Paula Williams:   That’s fantastic. Yeah. And then, there’s another question that’s very similar to that, part 135 jobs. After a commercial and multi, sounds like there is a lot of demand in the 135 arena, and for people that don’t know what 135 is, that’s basically private aviation.

Is that right?

Fred Mattfeld:   Yeah. It’s not a scheduled service, like the airlines, which are considered 121. This is more like charter, like the airlines that fly the Grand Canyon, do tours, traffic watch, those are all types of flying that don’t have a [INAUDIBLE]. [INAUDIBLE] only airlines that operate under the 121, have the 65 age requirement, which probably in the next few years is going to be raised to 67 because of the shortage.

Paula Williams:   Right, that makes perfect sense. And so, charter pilots, corporate pilots, all kinds of folks are outside of that 65 requirement, right?

Fred Mattfeld:   Correct. And then a lot of the charter pilots, they’re going to the airlines because that’s where they wanna be which is creating demand in the charter world.

Paula Williams:   Right. Outside the US, do they have the 65 requirement, or does that differ by area?

Fred Mattfeld:   It differs by area, but it’s just about, as far as I know, worldwide it’s 65.  I know that Japan and the Philippines have raised the age to 67 already.  And the FAA’s going to be doing it  probably in the near future, probably in the next couple of years.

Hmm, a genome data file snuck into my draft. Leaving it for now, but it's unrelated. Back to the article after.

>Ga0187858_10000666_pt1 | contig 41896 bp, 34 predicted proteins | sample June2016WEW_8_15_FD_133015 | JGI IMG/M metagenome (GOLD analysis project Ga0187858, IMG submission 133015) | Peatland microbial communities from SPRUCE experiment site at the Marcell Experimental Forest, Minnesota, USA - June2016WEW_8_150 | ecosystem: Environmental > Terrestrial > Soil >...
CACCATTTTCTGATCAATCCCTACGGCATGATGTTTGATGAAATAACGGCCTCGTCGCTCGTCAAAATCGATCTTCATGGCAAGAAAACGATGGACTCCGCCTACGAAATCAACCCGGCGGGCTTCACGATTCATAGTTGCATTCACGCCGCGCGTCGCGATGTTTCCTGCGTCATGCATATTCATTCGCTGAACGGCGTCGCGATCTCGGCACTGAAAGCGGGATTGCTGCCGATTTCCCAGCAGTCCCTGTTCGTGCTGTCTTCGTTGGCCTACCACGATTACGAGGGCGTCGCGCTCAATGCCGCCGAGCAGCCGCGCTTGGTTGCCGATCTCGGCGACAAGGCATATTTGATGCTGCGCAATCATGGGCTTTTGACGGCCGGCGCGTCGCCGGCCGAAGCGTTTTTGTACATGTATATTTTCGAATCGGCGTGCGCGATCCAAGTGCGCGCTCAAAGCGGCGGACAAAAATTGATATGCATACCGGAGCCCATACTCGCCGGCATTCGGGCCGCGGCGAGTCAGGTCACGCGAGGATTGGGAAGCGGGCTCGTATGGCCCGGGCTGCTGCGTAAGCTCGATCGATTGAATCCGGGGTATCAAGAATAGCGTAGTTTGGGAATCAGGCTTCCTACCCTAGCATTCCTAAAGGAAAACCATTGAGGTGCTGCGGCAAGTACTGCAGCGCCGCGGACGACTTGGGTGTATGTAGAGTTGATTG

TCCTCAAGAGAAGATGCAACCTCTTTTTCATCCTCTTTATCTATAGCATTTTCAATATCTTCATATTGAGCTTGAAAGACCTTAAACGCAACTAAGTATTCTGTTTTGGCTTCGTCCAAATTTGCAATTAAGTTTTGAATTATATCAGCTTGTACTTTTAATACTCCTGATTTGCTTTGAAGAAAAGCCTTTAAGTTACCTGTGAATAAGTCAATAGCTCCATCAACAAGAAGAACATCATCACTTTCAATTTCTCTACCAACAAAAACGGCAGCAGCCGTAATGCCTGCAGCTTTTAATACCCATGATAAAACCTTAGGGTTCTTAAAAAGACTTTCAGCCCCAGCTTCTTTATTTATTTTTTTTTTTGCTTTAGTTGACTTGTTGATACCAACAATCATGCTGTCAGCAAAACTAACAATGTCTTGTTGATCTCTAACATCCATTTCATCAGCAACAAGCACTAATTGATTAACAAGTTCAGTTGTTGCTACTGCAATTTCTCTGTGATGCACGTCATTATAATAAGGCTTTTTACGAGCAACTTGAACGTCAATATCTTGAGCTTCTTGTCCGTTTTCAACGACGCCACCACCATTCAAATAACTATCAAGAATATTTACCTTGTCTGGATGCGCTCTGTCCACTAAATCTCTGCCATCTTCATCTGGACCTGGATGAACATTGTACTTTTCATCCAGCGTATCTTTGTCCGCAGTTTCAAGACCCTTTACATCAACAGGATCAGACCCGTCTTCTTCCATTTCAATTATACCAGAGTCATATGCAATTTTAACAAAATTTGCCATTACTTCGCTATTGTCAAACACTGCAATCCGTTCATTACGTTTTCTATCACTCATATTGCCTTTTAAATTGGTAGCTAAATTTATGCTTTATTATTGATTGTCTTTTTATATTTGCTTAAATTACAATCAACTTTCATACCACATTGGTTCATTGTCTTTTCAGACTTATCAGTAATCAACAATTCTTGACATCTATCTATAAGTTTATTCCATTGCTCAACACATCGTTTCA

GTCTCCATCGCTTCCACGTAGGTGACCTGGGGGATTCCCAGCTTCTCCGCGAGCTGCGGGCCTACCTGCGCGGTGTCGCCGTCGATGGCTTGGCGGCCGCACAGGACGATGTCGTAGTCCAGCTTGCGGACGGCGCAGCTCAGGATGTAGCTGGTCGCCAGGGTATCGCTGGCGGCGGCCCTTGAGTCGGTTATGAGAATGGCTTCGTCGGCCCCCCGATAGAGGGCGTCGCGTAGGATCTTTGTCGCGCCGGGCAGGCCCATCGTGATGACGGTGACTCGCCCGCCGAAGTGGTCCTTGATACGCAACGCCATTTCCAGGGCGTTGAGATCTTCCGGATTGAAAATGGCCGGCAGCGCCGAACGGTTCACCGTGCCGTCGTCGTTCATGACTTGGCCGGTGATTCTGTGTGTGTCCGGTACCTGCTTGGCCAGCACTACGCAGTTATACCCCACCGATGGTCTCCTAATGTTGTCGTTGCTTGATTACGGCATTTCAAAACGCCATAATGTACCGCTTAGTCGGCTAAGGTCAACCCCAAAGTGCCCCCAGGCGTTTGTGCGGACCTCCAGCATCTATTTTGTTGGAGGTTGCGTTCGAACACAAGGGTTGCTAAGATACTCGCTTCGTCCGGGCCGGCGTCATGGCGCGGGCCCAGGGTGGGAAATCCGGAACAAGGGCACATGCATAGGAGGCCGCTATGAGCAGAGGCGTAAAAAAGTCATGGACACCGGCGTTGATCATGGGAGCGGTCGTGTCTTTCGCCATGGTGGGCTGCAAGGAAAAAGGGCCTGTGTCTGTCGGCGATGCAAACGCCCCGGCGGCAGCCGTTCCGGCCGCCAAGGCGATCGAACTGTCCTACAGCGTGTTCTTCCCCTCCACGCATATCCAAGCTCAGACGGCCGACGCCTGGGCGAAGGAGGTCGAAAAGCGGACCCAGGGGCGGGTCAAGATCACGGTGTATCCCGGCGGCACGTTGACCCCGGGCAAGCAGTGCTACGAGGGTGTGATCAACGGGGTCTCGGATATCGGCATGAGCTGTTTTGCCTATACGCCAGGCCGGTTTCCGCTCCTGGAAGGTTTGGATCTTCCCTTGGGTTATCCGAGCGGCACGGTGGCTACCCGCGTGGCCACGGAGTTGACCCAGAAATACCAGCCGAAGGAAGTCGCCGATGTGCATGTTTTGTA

Paula Williams:   Smart. Great, all right, so if someone asks, what is the best type rating with opportunities after, I’m gonna split this into two questions. What is the best type ratings with opportunities after?

I know there’s probably a bunch of those with opportunities depending on what kind of flying you wanna do, right?

Fred Mattfeld: Well, if you’re just starting out, you’re gonna be looking at the Airbus 320, or the Boeing 737. That’s where they’re gonna start you out, at least in the airline industry.

And then what’s the best would really depend upon what airline you would primarily like to go to. The Airbus seems like it has the most demand. But there are quite a few airlines also that operate mainly or solely 737’s. So you would really have to take a look at where you would want to fly, and see what type of aircraft they fly, and go for that type .

Paula Williams:   Right. It kind of seems to me like if you are in the US, you’re more likely to fly Boeing, and if you’re outside the US, you’re more likely to fly Air bus. Does that sound accurate?

Fred Mattfeld:   In the US it’s kind of 50/50 I would say now.

Paula Williams:   Wow okay.

Fred Mattfeld:   Southwest obviously has all 737’s in Alaska. But the demand for if you look up in the sky you’ll see more air busses then you will. Boeing’s flying overhead, at least that’s what you see here in Fort Lauderdale, so.